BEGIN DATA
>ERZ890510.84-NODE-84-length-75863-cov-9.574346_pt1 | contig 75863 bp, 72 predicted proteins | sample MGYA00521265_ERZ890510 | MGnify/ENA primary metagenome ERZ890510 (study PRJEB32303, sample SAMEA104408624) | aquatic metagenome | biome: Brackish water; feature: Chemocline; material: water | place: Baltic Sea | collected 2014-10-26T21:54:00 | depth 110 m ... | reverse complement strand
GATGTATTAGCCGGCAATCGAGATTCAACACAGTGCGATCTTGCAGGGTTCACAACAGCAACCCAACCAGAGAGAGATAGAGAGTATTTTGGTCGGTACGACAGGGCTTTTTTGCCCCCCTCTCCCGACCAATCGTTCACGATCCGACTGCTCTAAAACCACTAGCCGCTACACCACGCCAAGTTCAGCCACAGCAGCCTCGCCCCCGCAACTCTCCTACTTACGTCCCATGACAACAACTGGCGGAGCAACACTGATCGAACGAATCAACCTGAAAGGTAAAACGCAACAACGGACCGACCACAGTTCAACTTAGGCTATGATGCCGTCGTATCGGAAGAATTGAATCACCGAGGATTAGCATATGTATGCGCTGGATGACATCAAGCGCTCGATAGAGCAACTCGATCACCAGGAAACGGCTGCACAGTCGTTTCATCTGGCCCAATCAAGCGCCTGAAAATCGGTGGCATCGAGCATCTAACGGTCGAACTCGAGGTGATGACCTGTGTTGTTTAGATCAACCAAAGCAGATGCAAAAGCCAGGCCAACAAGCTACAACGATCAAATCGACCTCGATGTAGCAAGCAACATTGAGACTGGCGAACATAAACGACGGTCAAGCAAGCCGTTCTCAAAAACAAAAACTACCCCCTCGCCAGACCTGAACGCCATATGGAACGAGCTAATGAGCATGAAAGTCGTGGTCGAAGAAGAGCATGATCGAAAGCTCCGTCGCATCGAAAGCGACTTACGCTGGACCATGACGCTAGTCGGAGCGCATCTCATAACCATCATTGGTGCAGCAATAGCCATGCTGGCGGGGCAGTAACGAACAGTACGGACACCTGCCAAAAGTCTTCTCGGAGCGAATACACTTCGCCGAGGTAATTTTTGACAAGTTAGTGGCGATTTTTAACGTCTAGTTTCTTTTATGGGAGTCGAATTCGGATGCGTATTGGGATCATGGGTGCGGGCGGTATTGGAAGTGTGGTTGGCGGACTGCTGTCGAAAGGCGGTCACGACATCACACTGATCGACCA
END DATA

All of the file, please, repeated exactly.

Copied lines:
>ERZ890510.84-NODE-84-length-75863-cov-9.574346_pt1 | contig 75863 bp, 72 predicted proteins | sample MGYA00521265_ERZ890510 | MGnify/ENA primary metagenome ERZ890510 (study PRJEB32303, sample SAMEA104408624) | aquatic metagenome | biome: Brackish water; feature: Chemocline; material: water | place: Baltic Sea | collected 2014-10-26T21:54:00 | depth 110 m ... | reverse complement strand
GATGTATTAGCCGGCAATCGAGATTCAACACAGTGCGATCTTGCAGGGTTCACAACAGCAACCCAACCAGAGAGAGATAGAGAGTATTTTGGTCGGTACGACAGGGCTTTTTTGCCCCCCTCTCCCGACCAATCGTTCACGATCCGACTGCTCTAAAACCACTAGCCGCTACACCACGCCAAGTTCAGCCACAGCAGCCTCGCCCCCGCAACTCTCCTACTTACGTCCCATGACAACAACTGGCGGAGCAACACTGATCGAACGAATCAACCTGAAAGGTAAAACGCAACAACGGACCGACCACAGTTCAACTTAGGCTATGATGCCGTCGTATCGGAAGAATTGAATCACCGAGGATTAGCATATGTATGCGCTGGATGACATCAAGCGCTCGATAGAGCAACTCGATCACCAGGAAACGGCTGCACAGTCGTTTCATCTGGCCCAATCAAGCGCCTGAAAATCGGTGGCATCGAGCATCTAACGGTCGAACTCGAGGTGATGACCTGTGTTGTTTAGATCAACCAAAGCAGATGCAAAAGCCAGGCCAACAAGCTACAACGATCAAATCGACCTCGATGTAGCAAGCAACATTGAGACTGGCGAACATAAACGACGGTCAAGCAAGCCGTTCTCAAAAACAAAAACTACCCCCTCGCCAGACCTGAACGCCATATGGAACGAGCTAATGAGCATGAAAGTCGTGGTCGAAGAAGAGCATGATCGAAAGCTCCGTCGCATCGAAAGCGACTTACGCTGGACCATGACGCTAGTCGGAGCGCATCTCATAACCATCATTGGTGCAGCAATAGCCATGCTGGCGGGGCAGTAACGAACAGTACGGACACCTGCCAAAAGTCTTCTCGGAGCGAATACACTTCGCCGAGGTAATTTTTGACAAGTTAGTGGCGATTTTTAACGTCTAGTTTCTTTTATGGGAGTCGAATTCGGATGCGTATTGGGATCATGGGTGCGGGCGGTATTGGAAGTGTGGTTGGCGGACTGCTGTCGAAAGGCGGTCACGACATCACACTGATCGACCA